In 4G, “contention-based RACH” (Random Access Channel) and “contention-free RACH” refer to two different approaches for managing the Random Access procedure, which is used by user devices (UEs) to initiate communication with the network :
- Purpose: Contention-based RACH is used when multiple UEs attempt to access the network simultaneously.
- How it works: UEs choose a random access preamble (PRACH preamble) and transmit it to the base station (eNB) during a specified random access opportunity. There are 64 preamble signatures in 4G cell.
- Contention Resolution: If multiple UEs choose the same preamble (signature) and collisions occur, a contention resolution mechanism is employed. UEs that experience collisions select new random backoff times and make additional attempts.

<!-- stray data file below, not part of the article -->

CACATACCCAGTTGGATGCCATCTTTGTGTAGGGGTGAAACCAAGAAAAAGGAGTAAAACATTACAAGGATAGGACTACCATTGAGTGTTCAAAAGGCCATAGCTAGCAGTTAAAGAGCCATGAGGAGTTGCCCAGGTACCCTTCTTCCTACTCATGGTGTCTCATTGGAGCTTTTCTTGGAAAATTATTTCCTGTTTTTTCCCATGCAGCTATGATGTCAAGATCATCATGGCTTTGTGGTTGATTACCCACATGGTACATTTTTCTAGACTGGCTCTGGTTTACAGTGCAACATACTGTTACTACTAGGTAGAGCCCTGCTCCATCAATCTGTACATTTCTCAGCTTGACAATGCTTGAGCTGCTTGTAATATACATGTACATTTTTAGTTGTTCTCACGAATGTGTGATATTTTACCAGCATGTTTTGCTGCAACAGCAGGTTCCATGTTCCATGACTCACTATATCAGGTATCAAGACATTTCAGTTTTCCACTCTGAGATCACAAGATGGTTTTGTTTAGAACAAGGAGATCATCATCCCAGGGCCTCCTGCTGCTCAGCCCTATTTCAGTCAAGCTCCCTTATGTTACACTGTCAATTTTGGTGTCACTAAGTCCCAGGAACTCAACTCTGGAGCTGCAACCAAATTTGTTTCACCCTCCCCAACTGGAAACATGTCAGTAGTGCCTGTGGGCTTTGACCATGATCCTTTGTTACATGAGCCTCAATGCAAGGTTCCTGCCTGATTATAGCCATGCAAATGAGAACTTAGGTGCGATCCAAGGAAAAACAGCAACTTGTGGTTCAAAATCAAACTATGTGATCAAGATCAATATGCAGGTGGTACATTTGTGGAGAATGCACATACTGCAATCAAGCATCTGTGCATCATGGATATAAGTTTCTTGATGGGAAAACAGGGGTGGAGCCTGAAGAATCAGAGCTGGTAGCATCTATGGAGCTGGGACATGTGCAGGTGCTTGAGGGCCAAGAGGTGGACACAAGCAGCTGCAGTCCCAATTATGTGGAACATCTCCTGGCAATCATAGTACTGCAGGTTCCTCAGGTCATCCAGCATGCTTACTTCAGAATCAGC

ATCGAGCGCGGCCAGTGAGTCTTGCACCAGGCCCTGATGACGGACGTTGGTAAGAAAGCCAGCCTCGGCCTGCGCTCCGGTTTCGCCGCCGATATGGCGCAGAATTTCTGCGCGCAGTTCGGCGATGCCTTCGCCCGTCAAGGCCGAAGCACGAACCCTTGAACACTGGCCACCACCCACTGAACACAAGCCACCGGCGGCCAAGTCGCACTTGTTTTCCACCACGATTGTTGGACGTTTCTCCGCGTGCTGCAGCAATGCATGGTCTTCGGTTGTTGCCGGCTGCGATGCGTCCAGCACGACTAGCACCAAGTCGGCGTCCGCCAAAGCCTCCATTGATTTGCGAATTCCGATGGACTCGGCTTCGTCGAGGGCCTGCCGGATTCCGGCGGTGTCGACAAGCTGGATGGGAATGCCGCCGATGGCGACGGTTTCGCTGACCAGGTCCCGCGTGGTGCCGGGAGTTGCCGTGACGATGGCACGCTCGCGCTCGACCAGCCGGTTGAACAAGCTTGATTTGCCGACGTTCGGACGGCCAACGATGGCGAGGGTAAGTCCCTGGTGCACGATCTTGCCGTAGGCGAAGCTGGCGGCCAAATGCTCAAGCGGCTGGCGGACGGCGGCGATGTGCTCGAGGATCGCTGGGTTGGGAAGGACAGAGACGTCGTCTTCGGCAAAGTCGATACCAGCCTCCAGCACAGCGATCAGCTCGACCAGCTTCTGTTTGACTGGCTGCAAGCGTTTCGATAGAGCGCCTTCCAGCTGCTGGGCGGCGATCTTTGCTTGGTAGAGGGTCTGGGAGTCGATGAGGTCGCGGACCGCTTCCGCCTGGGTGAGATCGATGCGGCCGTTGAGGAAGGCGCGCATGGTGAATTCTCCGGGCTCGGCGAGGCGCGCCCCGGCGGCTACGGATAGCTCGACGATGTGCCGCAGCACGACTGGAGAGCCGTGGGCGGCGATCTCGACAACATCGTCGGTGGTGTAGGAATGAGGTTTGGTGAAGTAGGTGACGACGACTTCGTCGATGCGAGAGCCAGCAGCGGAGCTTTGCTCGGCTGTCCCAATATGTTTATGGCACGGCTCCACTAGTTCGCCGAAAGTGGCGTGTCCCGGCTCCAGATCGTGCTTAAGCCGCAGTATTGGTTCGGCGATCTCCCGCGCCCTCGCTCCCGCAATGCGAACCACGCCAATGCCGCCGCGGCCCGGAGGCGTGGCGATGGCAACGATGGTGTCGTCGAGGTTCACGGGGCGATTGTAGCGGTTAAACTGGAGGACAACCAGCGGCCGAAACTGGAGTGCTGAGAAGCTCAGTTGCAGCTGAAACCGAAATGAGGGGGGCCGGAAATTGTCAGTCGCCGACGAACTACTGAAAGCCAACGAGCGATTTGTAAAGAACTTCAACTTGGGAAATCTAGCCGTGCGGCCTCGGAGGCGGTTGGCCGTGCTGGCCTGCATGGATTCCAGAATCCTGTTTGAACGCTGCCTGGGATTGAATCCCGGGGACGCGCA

- Purpose: Contention-free RACH, also known as scheduled RACH, is used when the network allocates specific time slots or resources for UEs to access the network without contention.
- How it works: The network schedules specific time slots or resources during which UEs can transmit their random access preambles without the risk of collision. This scheduling is typically done by the network based on factors such as the network load and the number of UEs requiring access.
- Advantages: Contention-free RACH can reduce contention-related delays and increase the predictability of access. It is often employed in scenarios where predictable and low-latency access is required.
Contention-based RACH is more suitable for scenarios with a variable number of UEs attempting to access the network simultaneously, while contention-free RACH is appropriate in scenarios where deterministic and low-latency access is essential. The choice between these approaches is often influenced by factors such as network load, latency requirements, and the specific use case.